It is a long time since I last heard about a television programme with a pang of regret at having missed it, but I do rather wish I’d caught Pope Francis on the Italian talk show Che tempo che fa on 6 February. Of course, had I done so, I would then have been wishing that I understood spoken Italian, so the regret is a tad on the vain side. But at least I would have been present, sort of, to witness a momentous first in this pontificate, and actually no less present than the host, Fabio Fazio, who was conducting the interview remotely from Milan.
It is not just out of deference that I imagine the Holy Father as the one who was physically extant, there in the Vatican, while broadcaster and audience merely beamed in; it is also because I find the idea of all three elements launching into the ether and meeting in a somewhere that is nowhere at all too spooky to contemplate. And if you’re thinking that the audience doesn’t count, that they – pushing nine million of them – merely observed, as though looking at a photograph, a glorified video-call between the anchorman and his honoured guest, think again. For the importance of audience participation in this extraordinary media event was stressed, live on air, by the Pope himself.
I am indebted to the Catholic News Agency for the following translation, with which I am not in a position to quibble, but I can’t for the life of me see how the gist could have altered from the original. It seems that at one point, in a conversation that lasted an hour, the Pope said:
“Pray for me, I need it. And if some of you don’t pray because you don’t believe, don’t know how, or can’t, at least send me good thoughts, good vibes.”
So, there we are, as it were. And there is enough going on in those few words to put everything else he said that evening – about war, climate, you name it – into the shade.
Imprimus: the Holy Father is appealing to his live TV audience for their prayers, because he needs that act of devotional love, of will to the Father, as much as anyone else.
Secundus: an entertainment bombshell like the Pope appearing on live TV is going to draw a lot of viewers, some of whom, no doubt, will be unbelievers; but he invites them to join in supporting him, as well, appealing to their secular sense of the supernatural – thoughts and vibes somehow “sent” – and thereby demonstrating how their woolly telepathic goodwill is, in fact, prayer in denial.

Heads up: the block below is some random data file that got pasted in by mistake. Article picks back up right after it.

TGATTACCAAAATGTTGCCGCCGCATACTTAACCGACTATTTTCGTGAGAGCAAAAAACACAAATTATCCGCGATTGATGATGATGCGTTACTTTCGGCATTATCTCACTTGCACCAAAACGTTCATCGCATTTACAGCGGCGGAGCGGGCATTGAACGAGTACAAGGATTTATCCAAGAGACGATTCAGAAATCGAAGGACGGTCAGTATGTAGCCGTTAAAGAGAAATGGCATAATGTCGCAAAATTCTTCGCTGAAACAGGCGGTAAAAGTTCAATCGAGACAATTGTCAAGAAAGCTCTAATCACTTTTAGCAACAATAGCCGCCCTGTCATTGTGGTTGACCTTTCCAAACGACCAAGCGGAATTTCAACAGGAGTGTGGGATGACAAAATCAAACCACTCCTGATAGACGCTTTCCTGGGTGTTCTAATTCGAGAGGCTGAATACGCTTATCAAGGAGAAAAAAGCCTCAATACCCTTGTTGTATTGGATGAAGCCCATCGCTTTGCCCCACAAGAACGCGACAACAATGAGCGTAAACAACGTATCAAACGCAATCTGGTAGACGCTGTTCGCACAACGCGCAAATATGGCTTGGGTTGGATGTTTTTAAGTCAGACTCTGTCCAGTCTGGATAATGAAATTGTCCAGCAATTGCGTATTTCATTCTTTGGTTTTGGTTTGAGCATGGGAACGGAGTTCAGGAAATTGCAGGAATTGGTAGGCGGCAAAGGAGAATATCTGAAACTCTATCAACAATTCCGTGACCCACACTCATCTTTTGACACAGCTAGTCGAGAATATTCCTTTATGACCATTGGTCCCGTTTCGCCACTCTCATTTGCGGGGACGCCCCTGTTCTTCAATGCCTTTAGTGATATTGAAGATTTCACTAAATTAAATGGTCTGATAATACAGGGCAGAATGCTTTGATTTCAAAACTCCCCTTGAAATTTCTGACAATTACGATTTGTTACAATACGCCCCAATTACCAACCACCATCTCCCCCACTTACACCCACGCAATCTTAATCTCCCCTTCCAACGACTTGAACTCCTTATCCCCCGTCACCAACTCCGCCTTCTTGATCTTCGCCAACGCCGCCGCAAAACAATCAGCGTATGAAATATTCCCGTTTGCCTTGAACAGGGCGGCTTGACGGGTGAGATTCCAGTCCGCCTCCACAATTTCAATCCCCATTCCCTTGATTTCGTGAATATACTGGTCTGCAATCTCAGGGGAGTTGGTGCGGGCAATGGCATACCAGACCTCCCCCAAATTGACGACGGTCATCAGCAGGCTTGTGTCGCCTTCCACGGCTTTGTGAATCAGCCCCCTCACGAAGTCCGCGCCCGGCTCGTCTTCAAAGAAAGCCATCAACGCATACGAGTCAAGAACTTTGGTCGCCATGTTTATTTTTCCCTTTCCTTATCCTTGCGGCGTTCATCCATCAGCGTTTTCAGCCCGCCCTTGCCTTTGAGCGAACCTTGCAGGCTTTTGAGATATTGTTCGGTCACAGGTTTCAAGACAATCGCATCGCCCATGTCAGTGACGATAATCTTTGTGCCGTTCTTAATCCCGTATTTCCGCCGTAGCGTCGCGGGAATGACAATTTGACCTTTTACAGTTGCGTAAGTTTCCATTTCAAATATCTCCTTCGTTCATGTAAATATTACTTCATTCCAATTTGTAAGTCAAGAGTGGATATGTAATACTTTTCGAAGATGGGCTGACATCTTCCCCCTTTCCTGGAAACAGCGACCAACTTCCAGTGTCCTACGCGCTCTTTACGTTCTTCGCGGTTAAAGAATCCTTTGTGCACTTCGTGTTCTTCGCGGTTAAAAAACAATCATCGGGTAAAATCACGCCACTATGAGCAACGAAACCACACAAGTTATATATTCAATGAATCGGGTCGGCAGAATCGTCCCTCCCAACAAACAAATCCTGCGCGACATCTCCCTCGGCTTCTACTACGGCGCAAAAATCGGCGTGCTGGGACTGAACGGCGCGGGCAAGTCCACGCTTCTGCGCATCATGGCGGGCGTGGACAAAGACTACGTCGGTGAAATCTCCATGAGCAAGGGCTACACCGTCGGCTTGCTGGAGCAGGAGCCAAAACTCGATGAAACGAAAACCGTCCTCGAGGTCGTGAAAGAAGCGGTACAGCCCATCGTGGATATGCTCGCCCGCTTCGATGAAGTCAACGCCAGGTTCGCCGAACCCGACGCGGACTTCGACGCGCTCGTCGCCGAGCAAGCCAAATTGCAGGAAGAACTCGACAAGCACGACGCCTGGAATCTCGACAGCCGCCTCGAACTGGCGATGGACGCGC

It reminds us that for every soul who hasn’t heard the voice of God, there are a hundred who are just sticking their fingers in their ears. And as for those who don’t know how to pray, or can’t, the Pope is effectively saying, “Yes, you do, and you can.”
Tertius: Believer or not, could anyone who missed the live broadcast and merely watched the recording really think that the opportunity to pray, or “vibe”, for the Pope had passed? Hardly. So the connection for which he was asking isn’t even dependent on an electronic link in real time, thrilling though it must have been for all those Italian-speaking Catholics who were able to share it.
It should come as no surprise that the Pope is able so casually to juggle fundamental concepts of time and space in this way, theological reflection being a large part of the papal job description. But to go on television, not just as an exercise in direct communication (or, worse, PR), but to exploit this secular and often loathesome medium in all its modern complexity as a metaphor for the grace and presence of God, is pretty smart.
As for me, I am more than happy to pray for His Holiness (because we all know exactly how to do that, don’t we?). And if my unbelieving friends want to say I’m sending him good vibes, I’ll let it pass. My problem is believing in television. Thirty years ago I was reviewing TV for the Telegraph, and then wrote about it, along with other media, for this very paper. But then years of living abroad, coupled with gannet-diving standards in British broadcasting, broke the habit. I am a lapsed viewer. How odd it would be if the Pope brought me back into that fold.
This article first appeared in the March 2022 issue of the Catholic Herald. Subscribe today.
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